Saturday, June 24, 2006


I used to live in the Bay Area for a while, so naturally I tried to find out about its pre-colonial language group, Ohlone. This turned out to have been a set of fairly closely related dialects/languages stretching from San Francisco down beyond Monterey, plus the coast of the East Bay. Their only reasonably close relative is Miwok, another small language family spoken to its north and west, although wider relations with languages further north along the Pacific coast are likely. Among the more noteworthy features of Ohlone are regular metathesis processes - for example, the plural suffix can be either -mak or -kma, depending on whether it's preceded by a consonant or a vowel.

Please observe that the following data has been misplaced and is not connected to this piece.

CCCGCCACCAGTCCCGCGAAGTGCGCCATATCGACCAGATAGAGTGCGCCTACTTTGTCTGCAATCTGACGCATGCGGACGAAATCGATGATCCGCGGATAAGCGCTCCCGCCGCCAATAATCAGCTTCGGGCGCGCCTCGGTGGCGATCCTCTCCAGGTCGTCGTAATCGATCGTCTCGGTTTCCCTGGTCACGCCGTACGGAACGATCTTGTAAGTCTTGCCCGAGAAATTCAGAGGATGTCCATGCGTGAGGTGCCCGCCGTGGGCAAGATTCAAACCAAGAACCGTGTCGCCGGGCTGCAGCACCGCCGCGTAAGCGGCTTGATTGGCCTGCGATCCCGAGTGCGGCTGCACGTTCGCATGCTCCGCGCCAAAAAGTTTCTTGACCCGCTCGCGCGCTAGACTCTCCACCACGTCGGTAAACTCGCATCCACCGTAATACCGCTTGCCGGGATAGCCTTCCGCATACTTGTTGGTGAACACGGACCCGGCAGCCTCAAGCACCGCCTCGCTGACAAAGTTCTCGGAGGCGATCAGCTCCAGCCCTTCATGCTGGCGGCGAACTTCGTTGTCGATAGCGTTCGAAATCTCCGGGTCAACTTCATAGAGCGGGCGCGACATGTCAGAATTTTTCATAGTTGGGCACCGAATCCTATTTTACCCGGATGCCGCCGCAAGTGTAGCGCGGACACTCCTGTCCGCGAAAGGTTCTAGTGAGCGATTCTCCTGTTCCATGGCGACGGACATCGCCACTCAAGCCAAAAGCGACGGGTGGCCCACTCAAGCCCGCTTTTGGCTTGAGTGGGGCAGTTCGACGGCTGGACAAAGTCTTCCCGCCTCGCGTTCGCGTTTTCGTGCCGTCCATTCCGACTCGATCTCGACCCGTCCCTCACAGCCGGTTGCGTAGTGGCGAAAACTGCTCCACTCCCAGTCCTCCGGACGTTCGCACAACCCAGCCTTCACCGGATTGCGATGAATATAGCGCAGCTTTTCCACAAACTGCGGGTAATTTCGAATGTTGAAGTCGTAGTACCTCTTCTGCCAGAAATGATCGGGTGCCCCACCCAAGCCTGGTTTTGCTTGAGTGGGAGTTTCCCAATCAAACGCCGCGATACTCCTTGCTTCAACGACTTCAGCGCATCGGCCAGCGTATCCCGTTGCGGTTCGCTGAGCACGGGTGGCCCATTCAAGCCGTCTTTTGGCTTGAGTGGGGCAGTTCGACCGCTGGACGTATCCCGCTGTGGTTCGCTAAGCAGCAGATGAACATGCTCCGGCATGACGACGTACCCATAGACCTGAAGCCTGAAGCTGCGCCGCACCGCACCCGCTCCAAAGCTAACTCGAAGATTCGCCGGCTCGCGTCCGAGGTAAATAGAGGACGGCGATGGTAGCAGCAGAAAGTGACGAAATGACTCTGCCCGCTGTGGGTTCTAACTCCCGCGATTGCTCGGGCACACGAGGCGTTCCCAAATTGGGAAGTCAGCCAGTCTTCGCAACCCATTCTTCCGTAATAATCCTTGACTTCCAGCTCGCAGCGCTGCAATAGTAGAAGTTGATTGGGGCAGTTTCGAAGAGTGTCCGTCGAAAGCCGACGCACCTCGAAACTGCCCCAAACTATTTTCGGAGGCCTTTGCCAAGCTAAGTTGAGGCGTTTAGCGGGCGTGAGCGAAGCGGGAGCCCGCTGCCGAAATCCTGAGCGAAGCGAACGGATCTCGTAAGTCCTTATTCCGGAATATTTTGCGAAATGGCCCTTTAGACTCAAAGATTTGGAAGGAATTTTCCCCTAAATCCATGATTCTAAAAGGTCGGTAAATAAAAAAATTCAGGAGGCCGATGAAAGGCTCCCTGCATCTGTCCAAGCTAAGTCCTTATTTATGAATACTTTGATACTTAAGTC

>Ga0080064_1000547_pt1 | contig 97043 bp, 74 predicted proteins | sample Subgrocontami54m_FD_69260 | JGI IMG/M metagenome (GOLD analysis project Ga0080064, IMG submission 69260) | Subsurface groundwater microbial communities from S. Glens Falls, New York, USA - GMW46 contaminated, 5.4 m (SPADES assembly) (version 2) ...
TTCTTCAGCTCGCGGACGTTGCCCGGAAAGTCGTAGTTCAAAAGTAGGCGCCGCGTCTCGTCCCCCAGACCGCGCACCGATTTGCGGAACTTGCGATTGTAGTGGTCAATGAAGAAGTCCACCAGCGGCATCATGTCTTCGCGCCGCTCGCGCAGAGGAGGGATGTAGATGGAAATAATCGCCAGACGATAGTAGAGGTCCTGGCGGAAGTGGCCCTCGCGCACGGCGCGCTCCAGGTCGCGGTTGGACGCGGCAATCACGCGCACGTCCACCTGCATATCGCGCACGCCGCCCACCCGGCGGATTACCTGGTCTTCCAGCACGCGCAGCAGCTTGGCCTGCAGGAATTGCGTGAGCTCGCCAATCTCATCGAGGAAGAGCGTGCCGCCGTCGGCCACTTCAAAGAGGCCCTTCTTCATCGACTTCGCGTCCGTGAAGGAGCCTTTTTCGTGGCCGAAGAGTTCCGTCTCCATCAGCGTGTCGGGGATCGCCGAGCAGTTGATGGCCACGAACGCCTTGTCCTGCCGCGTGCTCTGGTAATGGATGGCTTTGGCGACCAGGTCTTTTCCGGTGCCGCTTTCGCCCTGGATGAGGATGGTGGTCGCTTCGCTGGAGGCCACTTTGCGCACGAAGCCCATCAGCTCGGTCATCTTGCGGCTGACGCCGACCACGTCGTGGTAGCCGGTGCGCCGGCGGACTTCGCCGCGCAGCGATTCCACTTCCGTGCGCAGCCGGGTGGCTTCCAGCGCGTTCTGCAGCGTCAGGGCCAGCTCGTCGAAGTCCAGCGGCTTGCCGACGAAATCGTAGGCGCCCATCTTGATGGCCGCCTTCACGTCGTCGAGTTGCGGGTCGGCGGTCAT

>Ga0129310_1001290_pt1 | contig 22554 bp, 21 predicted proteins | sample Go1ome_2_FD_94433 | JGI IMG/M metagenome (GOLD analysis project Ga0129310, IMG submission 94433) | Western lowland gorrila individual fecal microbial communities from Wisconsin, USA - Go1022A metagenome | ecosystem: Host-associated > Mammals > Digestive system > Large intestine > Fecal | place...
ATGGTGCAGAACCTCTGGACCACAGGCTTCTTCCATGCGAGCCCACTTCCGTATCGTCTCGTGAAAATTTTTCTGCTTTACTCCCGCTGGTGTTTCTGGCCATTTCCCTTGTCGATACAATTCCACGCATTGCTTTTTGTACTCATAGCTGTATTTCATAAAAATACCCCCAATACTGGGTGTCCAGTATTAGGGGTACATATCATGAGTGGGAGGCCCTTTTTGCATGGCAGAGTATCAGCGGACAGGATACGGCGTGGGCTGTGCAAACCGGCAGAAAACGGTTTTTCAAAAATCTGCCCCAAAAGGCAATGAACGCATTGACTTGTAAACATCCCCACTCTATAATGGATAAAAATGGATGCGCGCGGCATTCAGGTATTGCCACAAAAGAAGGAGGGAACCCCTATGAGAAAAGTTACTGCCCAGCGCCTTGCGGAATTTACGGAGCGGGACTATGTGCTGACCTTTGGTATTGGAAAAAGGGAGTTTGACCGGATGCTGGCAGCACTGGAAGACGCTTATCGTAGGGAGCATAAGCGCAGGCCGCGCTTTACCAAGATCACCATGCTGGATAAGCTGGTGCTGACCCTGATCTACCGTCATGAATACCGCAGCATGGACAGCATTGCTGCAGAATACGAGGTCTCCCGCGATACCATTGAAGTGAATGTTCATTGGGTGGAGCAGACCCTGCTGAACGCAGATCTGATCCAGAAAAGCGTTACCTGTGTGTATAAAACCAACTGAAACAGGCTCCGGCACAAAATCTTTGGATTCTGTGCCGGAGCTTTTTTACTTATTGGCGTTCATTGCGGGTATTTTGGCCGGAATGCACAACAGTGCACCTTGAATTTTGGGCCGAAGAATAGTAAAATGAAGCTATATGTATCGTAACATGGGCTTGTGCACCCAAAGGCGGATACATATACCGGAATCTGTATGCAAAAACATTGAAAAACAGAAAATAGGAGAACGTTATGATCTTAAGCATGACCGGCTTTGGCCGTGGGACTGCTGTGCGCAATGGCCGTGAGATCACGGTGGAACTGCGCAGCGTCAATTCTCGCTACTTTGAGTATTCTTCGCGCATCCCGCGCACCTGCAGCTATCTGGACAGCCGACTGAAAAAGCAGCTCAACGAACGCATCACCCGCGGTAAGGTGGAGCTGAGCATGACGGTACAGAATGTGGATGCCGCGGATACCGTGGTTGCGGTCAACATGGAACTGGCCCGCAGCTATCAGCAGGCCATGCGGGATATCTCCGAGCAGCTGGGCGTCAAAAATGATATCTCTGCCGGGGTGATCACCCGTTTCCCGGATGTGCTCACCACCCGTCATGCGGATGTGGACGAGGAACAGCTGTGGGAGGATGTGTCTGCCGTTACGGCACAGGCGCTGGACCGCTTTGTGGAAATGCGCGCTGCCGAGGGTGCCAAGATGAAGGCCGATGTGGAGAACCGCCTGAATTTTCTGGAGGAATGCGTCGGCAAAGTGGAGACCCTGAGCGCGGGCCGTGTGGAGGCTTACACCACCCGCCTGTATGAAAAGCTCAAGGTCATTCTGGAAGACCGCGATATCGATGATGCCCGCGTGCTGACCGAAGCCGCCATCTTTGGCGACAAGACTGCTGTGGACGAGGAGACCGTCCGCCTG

Dave Kaufman has just posted some interesting Ruminations on Rumsien, one of the southern dialects; or, if you speak Spanish, you can read a grammar of Mutsun, a southeastern dialect. Wikipedia has a map.

1 comment:

Dave said...

Hi Lameen,

Thanks for the plug! Actually the plural form in Rumsien appears to be -kay or -akay as opposed to the -mak/-kma of Mutsun and Muwekma (Chochenyo). Metathesis is definitely a major part of Rumsien as well. I've got my work cut out for me in trying to sort through all of Harrington's notes on this language!